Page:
Hand Tools

Subject:
Not sure, historically

Bill Houghton, Sebastopol, CA
I think tinkers were not a guild trade; more like itinerant handyfolk who could fix kitchen implements, including tinware. This is not entirely supported by the online references I found; but the itinerant repair person was a definite fixture of the 18th/19th century.

I think tinner was a recognized trade, another way of saying "tinsmith." The online dictionary says it's also another term for tin miner, which could get confusing. But I've never seen that reference; I've only seen it used for tinsmiths. Tinsmiths seem to be distinguished from sheet metal workers by what they made: tinsmiths seem to have made mainly kitchen and household items, often from tinned steel (thus the name), while sheet metal workers worked a broader range of things, and often to larger (thicker) gauges than tinsmiths.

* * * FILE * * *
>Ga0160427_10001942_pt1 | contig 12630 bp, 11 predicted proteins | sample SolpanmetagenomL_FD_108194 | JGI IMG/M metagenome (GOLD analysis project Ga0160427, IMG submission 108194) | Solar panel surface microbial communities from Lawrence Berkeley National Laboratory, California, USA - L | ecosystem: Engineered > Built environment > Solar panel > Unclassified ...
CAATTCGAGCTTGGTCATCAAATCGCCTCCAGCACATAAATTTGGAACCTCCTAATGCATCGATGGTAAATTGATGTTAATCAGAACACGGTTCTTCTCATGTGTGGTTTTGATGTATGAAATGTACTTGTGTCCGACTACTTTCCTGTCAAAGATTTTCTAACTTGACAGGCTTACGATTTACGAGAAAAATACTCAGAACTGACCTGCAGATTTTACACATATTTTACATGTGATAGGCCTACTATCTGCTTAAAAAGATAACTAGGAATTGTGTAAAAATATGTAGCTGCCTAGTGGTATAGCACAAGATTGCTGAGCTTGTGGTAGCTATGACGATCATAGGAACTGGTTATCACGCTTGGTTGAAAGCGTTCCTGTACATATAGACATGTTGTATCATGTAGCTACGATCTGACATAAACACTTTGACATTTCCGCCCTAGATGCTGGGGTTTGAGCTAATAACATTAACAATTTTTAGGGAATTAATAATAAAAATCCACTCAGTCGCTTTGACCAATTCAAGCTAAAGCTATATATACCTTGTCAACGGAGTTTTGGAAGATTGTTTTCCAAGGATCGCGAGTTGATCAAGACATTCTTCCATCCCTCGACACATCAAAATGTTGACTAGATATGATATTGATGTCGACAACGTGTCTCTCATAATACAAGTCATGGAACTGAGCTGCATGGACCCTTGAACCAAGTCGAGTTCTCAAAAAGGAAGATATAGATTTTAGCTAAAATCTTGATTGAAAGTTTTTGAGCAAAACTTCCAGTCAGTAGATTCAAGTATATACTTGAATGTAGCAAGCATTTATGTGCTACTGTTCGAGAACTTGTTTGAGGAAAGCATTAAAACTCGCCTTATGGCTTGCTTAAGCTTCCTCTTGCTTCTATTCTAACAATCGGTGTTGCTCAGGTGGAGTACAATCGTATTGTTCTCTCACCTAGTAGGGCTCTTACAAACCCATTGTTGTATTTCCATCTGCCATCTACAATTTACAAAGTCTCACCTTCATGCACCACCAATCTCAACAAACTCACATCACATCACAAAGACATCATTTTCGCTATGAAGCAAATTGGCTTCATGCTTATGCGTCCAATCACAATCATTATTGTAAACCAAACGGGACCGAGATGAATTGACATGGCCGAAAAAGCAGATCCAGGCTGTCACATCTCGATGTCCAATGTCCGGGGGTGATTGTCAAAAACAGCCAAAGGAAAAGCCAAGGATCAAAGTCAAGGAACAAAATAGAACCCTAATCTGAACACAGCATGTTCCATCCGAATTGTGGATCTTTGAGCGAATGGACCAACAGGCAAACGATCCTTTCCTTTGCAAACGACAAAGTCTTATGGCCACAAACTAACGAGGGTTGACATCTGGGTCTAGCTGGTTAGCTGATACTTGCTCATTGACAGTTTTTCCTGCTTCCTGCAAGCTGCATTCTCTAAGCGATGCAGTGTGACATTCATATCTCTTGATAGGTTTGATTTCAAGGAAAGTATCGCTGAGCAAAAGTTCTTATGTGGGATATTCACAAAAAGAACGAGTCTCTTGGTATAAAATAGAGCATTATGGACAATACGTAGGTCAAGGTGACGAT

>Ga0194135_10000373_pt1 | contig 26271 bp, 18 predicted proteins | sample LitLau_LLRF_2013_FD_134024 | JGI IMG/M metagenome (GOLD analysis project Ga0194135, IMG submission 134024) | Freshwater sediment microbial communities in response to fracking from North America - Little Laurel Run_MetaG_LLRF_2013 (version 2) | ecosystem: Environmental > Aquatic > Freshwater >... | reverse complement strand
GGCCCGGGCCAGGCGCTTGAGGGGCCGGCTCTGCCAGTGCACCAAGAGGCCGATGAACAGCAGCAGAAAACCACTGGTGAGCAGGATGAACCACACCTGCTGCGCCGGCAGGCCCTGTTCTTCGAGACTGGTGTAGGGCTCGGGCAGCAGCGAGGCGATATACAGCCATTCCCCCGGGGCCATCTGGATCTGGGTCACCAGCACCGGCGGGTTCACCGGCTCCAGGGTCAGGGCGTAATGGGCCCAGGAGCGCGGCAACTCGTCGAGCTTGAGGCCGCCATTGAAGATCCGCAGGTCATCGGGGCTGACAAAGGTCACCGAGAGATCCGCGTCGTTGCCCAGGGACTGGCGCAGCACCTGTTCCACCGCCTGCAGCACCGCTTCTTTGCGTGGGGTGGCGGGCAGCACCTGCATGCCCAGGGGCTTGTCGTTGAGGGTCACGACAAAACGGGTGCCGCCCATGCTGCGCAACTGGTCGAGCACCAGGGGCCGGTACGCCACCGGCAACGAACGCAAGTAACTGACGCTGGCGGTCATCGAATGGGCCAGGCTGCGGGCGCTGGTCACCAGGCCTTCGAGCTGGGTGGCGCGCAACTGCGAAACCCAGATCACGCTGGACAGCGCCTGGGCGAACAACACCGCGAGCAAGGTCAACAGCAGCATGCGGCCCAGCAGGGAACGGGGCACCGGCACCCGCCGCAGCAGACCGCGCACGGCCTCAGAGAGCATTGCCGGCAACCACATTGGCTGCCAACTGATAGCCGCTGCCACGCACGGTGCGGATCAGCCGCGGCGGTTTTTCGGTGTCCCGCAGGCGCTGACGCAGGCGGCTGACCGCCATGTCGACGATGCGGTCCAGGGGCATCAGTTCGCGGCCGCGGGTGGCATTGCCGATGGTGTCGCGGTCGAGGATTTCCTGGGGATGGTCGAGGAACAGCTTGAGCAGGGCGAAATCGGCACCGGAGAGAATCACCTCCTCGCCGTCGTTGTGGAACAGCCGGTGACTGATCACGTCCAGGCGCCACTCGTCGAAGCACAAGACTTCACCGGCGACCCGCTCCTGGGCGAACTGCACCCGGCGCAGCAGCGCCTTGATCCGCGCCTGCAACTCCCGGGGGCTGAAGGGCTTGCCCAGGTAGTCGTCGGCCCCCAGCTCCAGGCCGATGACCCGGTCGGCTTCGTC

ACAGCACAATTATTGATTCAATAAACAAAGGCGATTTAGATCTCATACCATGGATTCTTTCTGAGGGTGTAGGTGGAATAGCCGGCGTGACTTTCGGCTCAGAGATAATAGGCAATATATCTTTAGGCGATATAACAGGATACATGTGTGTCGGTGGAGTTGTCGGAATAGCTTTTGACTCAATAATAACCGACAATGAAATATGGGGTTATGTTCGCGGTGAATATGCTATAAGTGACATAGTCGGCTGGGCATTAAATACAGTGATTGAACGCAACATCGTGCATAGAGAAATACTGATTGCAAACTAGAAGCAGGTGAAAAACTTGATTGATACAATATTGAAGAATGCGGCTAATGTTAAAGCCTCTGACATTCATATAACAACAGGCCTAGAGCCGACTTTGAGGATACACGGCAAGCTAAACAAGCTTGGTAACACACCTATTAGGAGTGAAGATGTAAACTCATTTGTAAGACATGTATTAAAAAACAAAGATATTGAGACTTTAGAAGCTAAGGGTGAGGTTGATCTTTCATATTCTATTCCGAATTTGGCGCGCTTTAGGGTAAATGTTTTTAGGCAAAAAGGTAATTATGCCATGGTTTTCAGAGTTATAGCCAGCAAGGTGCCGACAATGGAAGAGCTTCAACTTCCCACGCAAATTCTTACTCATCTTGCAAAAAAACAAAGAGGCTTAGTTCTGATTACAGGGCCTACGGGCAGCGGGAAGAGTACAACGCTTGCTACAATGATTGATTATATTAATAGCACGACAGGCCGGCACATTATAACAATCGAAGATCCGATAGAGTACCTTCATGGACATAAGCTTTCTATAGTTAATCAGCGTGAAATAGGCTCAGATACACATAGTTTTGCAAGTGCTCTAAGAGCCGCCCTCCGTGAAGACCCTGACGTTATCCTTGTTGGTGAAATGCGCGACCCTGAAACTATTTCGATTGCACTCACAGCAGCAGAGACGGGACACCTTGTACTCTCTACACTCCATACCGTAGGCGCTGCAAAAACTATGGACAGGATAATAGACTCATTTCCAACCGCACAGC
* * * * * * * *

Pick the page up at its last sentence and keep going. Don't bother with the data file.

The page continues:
Thinner, on the other hand, is either a term for a solvent used for paint and the like; or a goal for many of us (I certainly want to be thinner).

© 1998 - 2017 by Ellis Walentine. All rights reserved.
No parts of this web site may be reproduced in any form or by
any means without the written permission of the publisher.

WOODCENTRAL, P.O. BOX 493, SPRINGTOWN, PA 18081